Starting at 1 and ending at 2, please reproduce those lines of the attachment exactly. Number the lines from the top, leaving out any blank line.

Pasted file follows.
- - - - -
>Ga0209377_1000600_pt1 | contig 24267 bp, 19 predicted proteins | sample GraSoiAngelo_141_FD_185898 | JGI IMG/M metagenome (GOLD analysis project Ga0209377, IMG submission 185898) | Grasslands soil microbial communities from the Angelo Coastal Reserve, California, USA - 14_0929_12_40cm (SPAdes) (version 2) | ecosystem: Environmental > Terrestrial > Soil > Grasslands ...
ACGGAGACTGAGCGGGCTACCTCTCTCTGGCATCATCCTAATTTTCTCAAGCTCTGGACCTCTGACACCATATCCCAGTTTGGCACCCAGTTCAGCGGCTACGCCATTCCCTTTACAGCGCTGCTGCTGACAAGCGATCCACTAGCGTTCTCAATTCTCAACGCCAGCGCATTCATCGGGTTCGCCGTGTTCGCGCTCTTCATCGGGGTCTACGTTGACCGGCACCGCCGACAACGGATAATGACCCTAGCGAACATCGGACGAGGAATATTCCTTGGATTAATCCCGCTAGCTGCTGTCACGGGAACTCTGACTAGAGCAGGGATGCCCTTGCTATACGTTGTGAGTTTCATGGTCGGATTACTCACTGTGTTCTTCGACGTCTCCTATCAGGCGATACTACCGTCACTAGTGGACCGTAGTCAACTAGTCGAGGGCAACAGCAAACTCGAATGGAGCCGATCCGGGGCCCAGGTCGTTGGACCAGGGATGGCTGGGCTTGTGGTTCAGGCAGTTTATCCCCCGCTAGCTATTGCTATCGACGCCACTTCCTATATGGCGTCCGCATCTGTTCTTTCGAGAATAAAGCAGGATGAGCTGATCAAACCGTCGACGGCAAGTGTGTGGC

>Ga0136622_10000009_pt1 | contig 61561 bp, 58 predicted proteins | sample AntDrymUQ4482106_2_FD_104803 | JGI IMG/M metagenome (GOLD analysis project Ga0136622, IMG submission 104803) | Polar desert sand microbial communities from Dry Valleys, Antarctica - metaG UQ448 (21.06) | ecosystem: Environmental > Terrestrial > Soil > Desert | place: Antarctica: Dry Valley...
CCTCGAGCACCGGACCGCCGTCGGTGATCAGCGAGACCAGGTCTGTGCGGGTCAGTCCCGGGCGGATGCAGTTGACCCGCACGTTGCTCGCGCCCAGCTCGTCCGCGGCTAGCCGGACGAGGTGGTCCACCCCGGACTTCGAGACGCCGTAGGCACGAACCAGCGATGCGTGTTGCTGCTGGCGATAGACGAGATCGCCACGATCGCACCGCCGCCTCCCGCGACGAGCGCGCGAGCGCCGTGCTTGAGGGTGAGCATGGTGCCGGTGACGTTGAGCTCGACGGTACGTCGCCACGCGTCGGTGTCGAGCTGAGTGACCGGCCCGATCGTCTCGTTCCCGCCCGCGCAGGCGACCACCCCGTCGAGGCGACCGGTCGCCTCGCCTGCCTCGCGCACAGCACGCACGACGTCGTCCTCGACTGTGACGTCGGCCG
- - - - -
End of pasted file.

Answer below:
>Ga0209377_1000600_pt1 | contig 24267 bp, 19 predicted proteins | sample GraSoiAngelo_141_FD_185898 | JGI IMG/M metagenome (GOLD analysis project Ga0209377, IMG submission 185898) | Grasslands soil microbial communities from the Angelo Coastal Reserve, California, USA - 14_0929_12_40cm (SPAdes) (version 2) | ecosystem: Environmental > Terrestrial > Soil > Grasslands ...
ACGGAGACTGAGCGGGCTACCTCTCTCTGGCATCATCCTAATTTTCTCAAGCTCTGGACCTCTGACACCATATCCCAGTTTGGCACCCAGTTCAGCGGCTACGCCATTCCCTTTACAGCGCTGCTGCTGACAAGCGATCCACTAGCGTTCTCAATTCTCAACGCCAGCGCATTCATCGGGTTCGCCGTGTTCGCGCTCTTCATCGGGGTCTACGTTGACCGGCACCGCCGACAACGGATAATGACCCTAGCGAACATCGGACGAGGAATATTCCTTGGATTAATCCCGCTAGCTGCTGTCACGGGAACTCTGACTAGAGCAGGGATGCCCTTGCTATACGTTGTGAGTTTCATGGTCGGATTACTCACTGTGTTCTTCGACGTCTCCTATCAGGCGATACTACCGTCACTAGTGGACCGTAGTCAACTAGTCGAGGGCAACAGCAAACTCGAATGGAGCCGATCCGGGGCCCAGGTCGTTGGACCAGGGATGGCTGGGCTTGTGGTTCAGGCAGTTTATCCCCCGCTAGCTATTGCTATCGACGCCACTTCCTATATGGCGTCCGCATCTGTTCTTTCGAGAATAAAGCAGGATGAGCTGATCAAACCGTCGACGGCAAGTGTGTGGC